The community environment presents some challenges for the hospital and its staff associated with lifestyle factors observed among some Canadian international retirement migrants. For example, it was widely discussed that the party atmosphere that surrounds international retirement migration results in significant numbers of injuries due to alcohol consumption. “They [snowbirds] have fun. They trip and fall, end up in radiology again, yeah. The margaritas…the margaritas do it every time!” Physicians also discussed a general lack of education about safe sex among older patients and how this has resulted in growing rates of sexually transmitted infections being reported. Canadian retirees also undertake other high-risk activities that can cause further stress on the hospital and its staff. For example, Canadian snowbirds routinely travel from Yuma to Los Algodones, Mexico (a short trip by car or bus) to purchase affordable dental care, pharmaceuticals, and other treatments. “The ones that go to…Mexico to get…alternative treatments that you cannot get here. And then you’re like, ‘don’t do it!’ And you see them in the ER [emergency room] or in the hospital when they have an exacerbation of whatever.” Complications resulting from these community-based practices place significant pressure on hospital staffing plans during the busy winter months, thereby posing as a challenge for the hospital that emerges from the community environment.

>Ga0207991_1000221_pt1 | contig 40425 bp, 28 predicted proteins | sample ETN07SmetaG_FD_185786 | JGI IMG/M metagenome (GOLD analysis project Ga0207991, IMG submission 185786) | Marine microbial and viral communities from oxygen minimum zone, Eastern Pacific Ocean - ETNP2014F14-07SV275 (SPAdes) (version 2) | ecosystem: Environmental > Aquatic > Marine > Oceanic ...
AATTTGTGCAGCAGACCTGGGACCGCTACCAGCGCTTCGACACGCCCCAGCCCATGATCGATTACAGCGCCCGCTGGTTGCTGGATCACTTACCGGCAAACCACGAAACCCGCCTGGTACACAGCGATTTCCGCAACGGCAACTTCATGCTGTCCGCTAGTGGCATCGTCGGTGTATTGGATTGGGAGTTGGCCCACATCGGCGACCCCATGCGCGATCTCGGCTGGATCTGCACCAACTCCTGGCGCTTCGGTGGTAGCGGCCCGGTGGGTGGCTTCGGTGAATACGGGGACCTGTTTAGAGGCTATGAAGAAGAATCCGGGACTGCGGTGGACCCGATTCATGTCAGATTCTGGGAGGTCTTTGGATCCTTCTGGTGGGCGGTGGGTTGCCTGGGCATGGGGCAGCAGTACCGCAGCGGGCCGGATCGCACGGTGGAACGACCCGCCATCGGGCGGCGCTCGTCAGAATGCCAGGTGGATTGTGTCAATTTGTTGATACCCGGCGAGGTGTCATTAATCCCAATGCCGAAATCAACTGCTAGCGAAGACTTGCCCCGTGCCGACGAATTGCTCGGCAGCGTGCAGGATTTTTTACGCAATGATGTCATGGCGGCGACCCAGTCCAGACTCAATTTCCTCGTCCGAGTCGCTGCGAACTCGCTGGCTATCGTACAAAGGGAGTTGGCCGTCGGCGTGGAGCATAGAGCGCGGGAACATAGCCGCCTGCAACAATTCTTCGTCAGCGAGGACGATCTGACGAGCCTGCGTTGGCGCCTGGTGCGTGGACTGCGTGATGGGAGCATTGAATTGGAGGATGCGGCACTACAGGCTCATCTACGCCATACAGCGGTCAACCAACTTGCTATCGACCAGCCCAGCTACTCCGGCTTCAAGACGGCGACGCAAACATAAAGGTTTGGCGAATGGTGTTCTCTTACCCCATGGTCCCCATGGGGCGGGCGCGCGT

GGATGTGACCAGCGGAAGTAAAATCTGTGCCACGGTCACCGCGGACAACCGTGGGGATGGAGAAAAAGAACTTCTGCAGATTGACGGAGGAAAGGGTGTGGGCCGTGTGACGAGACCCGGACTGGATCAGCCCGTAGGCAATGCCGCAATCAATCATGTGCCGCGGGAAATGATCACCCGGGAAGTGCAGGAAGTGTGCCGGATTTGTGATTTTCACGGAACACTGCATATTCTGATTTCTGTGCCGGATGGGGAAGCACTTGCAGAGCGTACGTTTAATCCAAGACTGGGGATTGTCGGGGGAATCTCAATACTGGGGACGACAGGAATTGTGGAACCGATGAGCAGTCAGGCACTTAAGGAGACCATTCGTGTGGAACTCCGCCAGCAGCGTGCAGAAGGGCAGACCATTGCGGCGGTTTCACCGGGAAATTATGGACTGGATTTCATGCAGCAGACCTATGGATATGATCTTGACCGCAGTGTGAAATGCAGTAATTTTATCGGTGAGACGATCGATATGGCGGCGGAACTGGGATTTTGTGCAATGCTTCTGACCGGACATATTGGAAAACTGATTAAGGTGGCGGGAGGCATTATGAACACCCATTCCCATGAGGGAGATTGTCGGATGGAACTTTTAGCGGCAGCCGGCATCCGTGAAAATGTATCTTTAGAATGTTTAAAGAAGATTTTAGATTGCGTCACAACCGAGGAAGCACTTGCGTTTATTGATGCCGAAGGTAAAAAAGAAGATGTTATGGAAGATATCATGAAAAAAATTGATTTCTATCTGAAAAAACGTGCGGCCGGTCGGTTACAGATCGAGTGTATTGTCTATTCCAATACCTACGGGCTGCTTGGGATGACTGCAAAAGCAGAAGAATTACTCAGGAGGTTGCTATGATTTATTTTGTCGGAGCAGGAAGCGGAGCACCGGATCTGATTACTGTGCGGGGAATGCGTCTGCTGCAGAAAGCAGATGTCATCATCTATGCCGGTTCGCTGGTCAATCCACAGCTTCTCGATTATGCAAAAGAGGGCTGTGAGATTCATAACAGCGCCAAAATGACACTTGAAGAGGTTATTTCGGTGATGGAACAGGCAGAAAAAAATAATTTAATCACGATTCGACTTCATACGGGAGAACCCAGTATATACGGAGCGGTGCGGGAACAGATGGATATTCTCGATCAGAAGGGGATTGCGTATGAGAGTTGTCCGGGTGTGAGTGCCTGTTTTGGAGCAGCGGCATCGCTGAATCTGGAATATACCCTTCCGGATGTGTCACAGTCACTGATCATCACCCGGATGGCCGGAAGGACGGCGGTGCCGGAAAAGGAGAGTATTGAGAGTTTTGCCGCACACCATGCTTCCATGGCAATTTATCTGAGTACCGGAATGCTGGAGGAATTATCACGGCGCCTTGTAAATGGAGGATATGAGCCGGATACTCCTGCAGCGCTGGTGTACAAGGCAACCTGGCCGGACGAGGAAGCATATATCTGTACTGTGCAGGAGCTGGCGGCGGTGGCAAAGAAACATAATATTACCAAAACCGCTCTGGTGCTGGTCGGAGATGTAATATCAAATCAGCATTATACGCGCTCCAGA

Despite some long standing and highly cited existing research that suggests Canadian retirement migrants have little uptake of health care while in the US (e.g. [9, 15, 33, 34]), this analysis has shown that in Yuma, Arizona Canadians are indeed a significant patient group. In fact, many focus group participants viewed older Canadian patients to be a growing revenue stream. By consulting directly with health care providers and administrators at the only hospital in this city and the surrounding region, our results summarized in Table 1 show particular opportunities and challenges emerge in specific care environments when treating or connecting with this transnational patient population. Important opportunities include the creation of a strong and diverse seasonal workforce in the hospital, new transnational paths of communication and information sharing for physicians and health administrators, and informal care networks that support formal health care services within and beyond the hospital. These opportunities are balanced out by billing, practical, administrative, and lifestyle-related challenges which add complexity to treating this group of transnational patients. We characterized the opportunities and challenges that exist for the hospital, physicians, patients, larger community and other groups across three distinct environments of care: the practice environment, the transnational environment, and the community environment. Although we discussed these environments separately in the results section, it is important to acknowledge they are interrelated and opportunities or challenges that emerge in one may be seen another way in a different environment. We begin this section by exploring some of these intersections, after which we identify some pressing new research directions.